Learn how one tester brought developers into the test lab and discovered that by exploring software with testers, developers can learn how their software might be used and testers can learn more about the application itself.
As a black box tester working on a variety of development projects, I was often approached by developers who were trying out test-driven development and wanted to learn more about testing. To show them how I worked. I involved them in pair testing, a technique in which two people test an application at the same computer. Interestingly enough, the developers taught me as much as I taught them.
Let me explain how it worked. Before a pair testing session, the developer and I would meet to determine the focus and scope of the test. We would pick an area of the program to test and establish our goal. Sometimes the goal would be to track down an elusive bug, sometimes to ensure that customer acceptance test criteria were met, or sometimes to find bugs in a new piece of functionality. We would write our goals and testing ideas on a whiteboard, keeping a copy of the finished notes for our own use.
Later, the developer would join me at the computer. He would watch how my exploratory testing techniques led to new ideas and plans of attack. Soon, he too would be actively testing. As the sessions progressed, we would revisit our goals and come up with new ideas for testing.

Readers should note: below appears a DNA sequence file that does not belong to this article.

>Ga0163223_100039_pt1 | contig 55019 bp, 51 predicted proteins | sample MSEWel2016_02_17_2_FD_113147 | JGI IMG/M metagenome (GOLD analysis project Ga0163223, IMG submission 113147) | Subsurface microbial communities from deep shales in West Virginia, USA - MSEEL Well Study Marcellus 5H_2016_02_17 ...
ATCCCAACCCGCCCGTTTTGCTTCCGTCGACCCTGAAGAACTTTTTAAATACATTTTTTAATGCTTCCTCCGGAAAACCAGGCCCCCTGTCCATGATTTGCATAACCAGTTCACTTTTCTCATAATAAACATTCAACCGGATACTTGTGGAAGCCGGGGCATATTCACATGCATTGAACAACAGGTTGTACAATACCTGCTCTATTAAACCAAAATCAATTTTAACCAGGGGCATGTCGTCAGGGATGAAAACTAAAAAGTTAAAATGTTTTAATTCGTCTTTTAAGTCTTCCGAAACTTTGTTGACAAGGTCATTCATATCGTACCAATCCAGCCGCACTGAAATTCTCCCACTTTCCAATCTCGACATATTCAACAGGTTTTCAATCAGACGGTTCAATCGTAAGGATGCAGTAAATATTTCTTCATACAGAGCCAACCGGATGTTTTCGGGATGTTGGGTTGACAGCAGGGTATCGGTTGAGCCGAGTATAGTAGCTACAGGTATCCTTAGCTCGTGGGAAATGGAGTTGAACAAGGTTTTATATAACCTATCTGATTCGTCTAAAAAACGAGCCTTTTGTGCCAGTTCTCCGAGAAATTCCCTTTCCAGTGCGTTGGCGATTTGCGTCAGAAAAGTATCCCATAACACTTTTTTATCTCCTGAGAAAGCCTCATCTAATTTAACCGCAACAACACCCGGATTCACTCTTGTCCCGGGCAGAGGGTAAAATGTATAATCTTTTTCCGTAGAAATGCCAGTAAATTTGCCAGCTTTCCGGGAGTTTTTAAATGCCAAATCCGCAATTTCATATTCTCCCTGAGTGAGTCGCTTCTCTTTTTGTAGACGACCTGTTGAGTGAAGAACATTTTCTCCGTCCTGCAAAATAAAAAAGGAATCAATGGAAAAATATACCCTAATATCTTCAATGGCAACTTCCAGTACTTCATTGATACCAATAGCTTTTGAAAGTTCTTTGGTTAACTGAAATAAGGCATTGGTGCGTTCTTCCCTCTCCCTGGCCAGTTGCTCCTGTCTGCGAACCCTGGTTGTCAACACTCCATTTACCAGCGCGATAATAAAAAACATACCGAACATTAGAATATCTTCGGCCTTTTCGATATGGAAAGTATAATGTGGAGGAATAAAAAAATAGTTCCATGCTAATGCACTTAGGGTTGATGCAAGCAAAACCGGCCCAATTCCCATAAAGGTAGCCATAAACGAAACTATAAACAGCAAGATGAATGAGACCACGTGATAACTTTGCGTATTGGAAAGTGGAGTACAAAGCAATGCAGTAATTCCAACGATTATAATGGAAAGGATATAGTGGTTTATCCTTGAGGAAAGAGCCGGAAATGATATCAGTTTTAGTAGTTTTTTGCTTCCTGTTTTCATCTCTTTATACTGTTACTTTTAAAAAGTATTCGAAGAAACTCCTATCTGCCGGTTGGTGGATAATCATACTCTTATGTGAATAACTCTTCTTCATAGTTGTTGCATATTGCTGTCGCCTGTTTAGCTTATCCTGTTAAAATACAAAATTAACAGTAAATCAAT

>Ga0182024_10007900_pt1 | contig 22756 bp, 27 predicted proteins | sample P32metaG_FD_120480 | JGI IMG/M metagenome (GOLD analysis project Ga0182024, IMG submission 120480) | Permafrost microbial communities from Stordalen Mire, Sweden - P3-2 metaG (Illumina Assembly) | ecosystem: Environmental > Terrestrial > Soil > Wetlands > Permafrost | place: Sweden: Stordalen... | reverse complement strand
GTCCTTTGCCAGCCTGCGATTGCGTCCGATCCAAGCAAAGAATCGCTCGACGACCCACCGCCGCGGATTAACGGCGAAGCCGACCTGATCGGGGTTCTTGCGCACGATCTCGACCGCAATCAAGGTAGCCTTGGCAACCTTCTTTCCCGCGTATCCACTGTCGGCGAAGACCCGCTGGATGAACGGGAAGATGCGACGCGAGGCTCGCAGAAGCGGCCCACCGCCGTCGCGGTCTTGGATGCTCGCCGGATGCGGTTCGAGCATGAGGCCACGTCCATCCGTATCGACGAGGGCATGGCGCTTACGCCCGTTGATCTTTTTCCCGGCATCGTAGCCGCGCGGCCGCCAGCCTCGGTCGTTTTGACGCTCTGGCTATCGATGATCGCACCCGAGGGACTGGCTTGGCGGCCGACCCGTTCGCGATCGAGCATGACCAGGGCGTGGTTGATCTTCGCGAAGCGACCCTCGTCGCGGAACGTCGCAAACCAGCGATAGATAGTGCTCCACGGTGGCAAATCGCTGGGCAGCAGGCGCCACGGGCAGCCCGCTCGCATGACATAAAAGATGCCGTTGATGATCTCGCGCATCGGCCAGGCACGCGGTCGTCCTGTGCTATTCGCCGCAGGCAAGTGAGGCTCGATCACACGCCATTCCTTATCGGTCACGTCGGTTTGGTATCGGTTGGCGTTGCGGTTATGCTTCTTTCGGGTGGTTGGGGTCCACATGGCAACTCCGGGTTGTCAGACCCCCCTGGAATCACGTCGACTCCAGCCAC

The benefits of pair testing extend beyond the developer and tester involved. Developers learn how to test their own code more effectively and gain a new perspective on how their software might be used. Testers gain a more thorough understanding of the application they are testing and learn debugging techniques to find causes of defects. Both developers and testers learn how to uncover more information to write more effective defect reports. Additionally, pair testing can break down communication barriers between developers and testers and facilitate team building.
During pair testing sessions, developers regularly told me that they had never thought of looking at software testing the way I did. The "what would happen if I tried this..." mindset was not as intuitive to them. They tended to think of tests that reflected a typical way of using the software; I thought of tests that might cause failures. As I applied my usual techniques they typically would say something such as, "Stop! Slow down! What are you doing?" Then I would stop and explain my reasoning. The types of bounds conditions or input validation tests that I immediately tried on input fields of new features surprised them. They were also surprised by my attempts to get around the control flow of the program.
The developers weren't the only ones learning something new. I was often struck by how developers' perspectives and testing techniques were different from my own. I tend to focus on the user's perspective, while developers tend to focus on what the program tells them about what is going on behind the scenes. As they shared their knowledge of the underlying code, I learned what areas of the product might contain weaknesses and gained application-specific knowledge that helped me track down problems more effectively and provided more information when reporting a defect.